I’m not in favor of anyone learning to code unless she really wants to. I believe you should follow your bliss, career-wise, because most of the things you’d buy with all the money you’d make as a programmer won’t make you happy. Also, if your only reason for learning to code is because you want to be a journalist and you think that’s the only way to break into the field, that’s false.

I’m all for people not becoming coders, in other words—as long they make that decision for the right reasons. “I’m bad at math” is not the right reason.

Math has very little to do with coding, especially at the early stages. In fact, I’m not even sure why people conflate the two. (Maybe it has to do with the fact that both fields are male-dominated.)

Victoria Fine, Slate’s strategy director, has a good piece up this week about how she taught herself how to code despite hating math. Her secret? Lots and lots of Googling.

Like any good Google query, a successful answer depended on asking the right question. “How do I make a website red” was not nearly as successful a question as “CSS color values HEX red” combined with “CSS background color.” I spent a lot of time learning to Google like a pro. I carefully learned the vocabulary of HTML so I knew what I was talking about when I asked the Internet for answers.

Fine’s experience is typical among coding autodidacts, and it resembles my own learning-to-code death march adventure. In the beginning, you’re memorizing some basic concepts, like how the Internet works, what code does, how to FTP, and so forth. Then you build on that knowledge—primarily through Googling, trial, and error—as you explore your language(s) of choice.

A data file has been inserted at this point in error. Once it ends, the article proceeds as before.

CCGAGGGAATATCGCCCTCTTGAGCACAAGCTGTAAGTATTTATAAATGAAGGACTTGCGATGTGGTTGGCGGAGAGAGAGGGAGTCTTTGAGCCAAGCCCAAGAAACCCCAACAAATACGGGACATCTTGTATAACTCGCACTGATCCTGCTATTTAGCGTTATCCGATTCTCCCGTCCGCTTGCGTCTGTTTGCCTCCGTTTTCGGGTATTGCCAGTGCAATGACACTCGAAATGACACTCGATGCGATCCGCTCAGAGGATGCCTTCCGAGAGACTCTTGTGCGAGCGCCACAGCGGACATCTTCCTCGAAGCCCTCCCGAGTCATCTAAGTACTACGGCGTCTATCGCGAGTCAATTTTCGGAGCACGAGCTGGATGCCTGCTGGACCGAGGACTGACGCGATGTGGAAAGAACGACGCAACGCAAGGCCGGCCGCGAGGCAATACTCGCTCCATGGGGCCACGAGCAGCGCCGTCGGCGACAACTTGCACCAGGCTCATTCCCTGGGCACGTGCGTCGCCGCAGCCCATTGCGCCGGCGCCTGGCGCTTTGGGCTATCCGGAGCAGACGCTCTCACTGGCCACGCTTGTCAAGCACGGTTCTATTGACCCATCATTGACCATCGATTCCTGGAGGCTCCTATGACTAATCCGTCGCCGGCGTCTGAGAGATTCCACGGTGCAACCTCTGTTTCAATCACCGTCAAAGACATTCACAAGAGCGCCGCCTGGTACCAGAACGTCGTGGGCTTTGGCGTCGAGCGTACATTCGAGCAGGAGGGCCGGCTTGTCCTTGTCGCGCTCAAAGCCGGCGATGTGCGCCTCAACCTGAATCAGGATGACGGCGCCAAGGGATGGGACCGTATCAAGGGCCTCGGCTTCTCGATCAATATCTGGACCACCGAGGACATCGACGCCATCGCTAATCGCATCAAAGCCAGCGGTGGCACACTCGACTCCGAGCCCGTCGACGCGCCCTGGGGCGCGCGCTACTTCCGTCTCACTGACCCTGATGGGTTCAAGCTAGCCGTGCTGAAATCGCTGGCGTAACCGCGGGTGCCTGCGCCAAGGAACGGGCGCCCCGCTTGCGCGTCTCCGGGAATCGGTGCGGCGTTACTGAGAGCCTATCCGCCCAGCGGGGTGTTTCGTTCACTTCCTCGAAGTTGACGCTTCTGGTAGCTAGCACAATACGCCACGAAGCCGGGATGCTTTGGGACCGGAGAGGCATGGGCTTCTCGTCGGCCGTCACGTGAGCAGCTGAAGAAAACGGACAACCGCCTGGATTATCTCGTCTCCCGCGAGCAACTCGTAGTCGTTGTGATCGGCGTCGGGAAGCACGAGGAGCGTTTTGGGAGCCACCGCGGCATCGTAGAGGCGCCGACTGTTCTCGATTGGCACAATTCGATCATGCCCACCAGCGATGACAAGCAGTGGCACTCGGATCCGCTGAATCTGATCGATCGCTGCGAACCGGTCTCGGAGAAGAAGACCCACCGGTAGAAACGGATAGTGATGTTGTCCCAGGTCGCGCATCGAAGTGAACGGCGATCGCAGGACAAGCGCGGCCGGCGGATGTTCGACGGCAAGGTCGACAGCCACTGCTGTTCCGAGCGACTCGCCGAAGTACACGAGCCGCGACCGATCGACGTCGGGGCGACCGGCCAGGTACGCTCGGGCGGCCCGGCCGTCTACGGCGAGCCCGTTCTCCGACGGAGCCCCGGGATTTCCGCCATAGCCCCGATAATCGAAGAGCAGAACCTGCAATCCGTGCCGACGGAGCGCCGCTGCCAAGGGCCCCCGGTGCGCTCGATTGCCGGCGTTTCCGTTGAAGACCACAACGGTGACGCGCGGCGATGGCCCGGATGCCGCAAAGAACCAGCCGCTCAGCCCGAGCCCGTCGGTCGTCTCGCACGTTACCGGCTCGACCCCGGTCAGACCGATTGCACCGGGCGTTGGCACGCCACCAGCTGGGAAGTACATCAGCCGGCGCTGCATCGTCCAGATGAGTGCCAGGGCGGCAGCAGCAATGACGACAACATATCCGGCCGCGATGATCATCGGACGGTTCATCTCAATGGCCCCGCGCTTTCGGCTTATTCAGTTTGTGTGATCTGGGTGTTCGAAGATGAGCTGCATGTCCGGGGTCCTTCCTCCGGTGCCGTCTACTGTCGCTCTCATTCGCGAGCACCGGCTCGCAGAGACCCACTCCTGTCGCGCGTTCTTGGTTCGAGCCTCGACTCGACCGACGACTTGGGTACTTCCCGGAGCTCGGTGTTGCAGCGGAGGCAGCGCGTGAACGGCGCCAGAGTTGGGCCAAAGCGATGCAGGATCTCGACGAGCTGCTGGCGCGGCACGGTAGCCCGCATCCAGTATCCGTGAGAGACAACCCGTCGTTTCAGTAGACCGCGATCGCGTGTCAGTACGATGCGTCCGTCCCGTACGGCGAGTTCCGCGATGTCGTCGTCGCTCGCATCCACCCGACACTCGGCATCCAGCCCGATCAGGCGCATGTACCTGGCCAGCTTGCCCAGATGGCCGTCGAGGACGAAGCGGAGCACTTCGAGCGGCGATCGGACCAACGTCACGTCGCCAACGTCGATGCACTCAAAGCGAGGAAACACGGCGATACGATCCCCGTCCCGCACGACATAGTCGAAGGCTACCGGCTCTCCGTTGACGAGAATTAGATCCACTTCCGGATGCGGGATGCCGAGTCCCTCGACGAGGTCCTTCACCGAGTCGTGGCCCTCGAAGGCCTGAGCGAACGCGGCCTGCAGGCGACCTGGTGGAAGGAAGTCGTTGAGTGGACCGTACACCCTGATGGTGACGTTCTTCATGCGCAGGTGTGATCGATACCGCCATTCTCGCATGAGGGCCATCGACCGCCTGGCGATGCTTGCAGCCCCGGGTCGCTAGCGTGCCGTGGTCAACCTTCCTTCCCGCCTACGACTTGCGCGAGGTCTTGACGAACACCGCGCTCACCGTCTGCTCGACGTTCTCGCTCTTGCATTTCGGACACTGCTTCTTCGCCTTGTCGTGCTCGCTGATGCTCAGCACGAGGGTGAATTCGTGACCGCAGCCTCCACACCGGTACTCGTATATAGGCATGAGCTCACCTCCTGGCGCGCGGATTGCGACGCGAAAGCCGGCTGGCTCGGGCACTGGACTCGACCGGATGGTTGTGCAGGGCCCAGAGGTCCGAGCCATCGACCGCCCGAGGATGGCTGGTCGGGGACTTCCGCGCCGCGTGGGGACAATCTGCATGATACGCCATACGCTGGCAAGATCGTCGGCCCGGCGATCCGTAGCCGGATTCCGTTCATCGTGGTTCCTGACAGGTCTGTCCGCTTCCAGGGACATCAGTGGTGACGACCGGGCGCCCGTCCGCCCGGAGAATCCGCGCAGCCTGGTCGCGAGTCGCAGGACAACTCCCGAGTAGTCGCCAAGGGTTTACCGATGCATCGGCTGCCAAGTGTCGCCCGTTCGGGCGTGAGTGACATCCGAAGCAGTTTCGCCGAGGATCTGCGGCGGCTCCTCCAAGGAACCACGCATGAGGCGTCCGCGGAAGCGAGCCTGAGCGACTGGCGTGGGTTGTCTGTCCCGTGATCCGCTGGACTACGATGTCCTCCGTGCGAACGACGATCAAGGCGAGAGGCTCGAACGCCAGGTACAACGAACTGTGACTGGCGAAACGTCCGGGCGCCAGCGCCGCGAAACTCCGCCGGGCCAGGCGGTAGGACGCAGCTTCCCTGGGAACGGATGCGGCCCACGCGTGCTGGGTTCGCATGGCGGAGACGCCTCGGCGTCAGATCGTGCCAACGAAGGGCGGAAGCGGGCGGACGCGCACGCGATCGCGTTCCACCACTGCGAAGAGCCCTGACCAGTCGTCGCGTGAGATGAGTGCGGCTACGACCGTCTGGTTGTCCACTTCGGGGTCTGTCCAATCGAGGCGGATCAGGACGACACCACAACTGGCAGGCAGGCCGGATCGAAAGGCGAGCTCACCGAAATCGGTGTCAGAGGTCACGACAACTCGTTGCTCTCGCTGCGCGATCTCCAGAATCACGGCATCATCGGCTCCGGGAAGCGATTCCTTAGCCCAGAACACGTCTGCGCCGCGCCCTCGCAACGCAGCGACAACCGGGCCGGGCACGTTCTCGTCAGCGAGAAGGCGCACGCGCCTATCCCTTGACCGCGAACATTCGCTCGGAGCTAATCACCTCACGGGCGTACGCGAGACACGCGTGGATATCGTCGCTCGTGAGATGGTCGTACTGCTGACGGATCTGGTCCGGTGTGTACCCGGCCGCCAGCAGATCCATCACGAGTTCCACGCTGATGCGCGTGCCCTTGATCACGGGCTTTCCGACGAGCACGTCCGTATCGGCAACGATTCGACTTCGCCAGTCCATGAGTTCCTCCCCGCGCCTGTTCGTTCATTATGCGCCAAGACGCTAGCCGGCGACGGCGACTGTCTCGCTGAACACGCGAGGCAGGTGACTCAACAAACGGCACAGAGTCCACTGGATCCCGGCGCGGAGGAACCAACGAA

In order to figure out what your program should say, you’re going to need some basic logic skills. You’ll also need to be skilled at copying and pasting things from online repositories and tweaking them slightly. But humanities majors, fresh off writing reams of term papers, are probably more talented at that than math majors are.

I know plenty of people with bachelor’s, master’s, and even doctorate degrees in philosophy or international relations who have taught themselves to code. It’s true that some types of code look a little like equations. But you don’t really have to solve them, just know where they go and what they do. The programmer and entrepreneur Emma Mulqueeny puts it well:

In most cases you can see that the hard maths (the physical and geometry) is either done by a computer or has been done by someone else. While the calculations do happen and are essential to the successful running of the program, the programmer does not need to know how they are done.

People who program video games probably need more math than the average web designer. But if you just want to code some stuff that appears on the Internet, you got all the math you’ll need when you completed the final level of Math Blaster. (Here’s a good overview of the math skills required for entry-level coding. The hardest thing appears to be the Pythagorean theorem.)

From my experience, one thing you do need when learning to code is an ability to stifle your rage when computers don’t do what you want. Which is, alas, why I am not a good coder.